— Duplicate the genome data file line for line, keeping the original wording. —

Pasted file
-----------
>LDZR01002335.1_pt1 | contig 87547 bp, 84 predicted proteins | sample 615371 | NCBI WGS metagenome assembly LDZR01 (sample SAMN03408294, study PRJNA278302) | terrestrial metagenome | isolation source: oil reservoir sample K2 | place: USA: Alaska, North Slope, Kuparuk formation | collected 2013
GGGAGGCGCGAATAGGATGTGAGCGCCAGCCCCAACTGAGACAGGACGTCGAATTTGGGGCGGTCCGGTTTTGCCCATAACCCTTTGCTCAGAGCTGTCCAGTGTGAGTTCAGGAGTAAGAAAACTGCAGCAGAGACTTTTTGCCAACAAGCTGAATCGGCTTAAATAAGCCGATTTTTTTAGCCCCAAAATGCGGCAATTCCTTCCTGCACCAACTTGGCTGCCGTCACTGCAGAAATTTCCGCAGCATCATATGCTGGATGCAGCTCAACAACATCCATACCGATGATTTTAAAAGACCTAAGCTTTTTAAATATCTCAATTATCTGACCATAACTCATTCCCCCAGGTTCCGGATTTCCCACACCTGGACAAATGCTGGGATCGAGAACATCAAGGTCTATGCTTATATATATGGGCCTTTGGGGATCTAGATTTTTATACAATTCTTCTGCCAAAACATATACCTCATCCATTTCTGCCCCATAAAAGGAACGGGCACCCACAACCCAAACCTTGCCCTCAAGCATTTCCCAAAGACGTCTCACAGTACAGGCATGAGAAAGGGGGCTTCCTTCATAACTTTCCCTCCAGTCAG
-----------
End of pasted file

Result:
>LDZR01002335.1_pt1 | contig 87547 bp, 84 predicted proteins | sample 615371 | NCBI WGS metagenome assembly LDZR01 (sample SAMN03408294, study PRJNA278302) | terrestrial metagenome | isolation source: oil reservoir sample K2 | place: USA: Alaska, North Slope, Kuparuk formation | collected 2013
GGGAGGCGCGAATAGGATGTGAGCGCCAGCCCCAACTGAGACAGGACGTCGAATTTGGGGCGGTCCGGTTTTGCCCATAACCCTTTGCTCAGAGCTGTCCAGTGTGAGTTCAGGAGTAAGAAAACTGCAGCAGAGACTTTTTGCCAACAAGCTGAATCGGCTTAAATAAGCCGATTTTTTTAGCCCCAAAATGCGGCAATTCCTTCCTGCACCAACTTGGCTGCCGTCACTGCAGAAATTTCCGCAGCATCATATGCTGGATGCAGCTCAACAACATCCATACCGATGATTTTAAAAGACCTAAGCTTTTTAAATATCTCAATTATCTGACCATAACTCATTCCCCCAGGTTCCGGATTTCCCACACCTGGACAAATGCTGGGATCGAGAACATCAAGGTCTATGCTTATATATATGGGCCTTTGGGGATCTAGATTTTTATACAATTCTTCTGCCAAAACATATACCTCATCCATTTCTGCCCCATAAAAGGAACGGGCACCCACAACCCAAACCTTGCCCTCAAGCATTTCCCAAAGACGTCTCACAGTACAGGCATGAGAAAGGGGGCTTCCTTCATAACTTTCCCTCCAGTCAG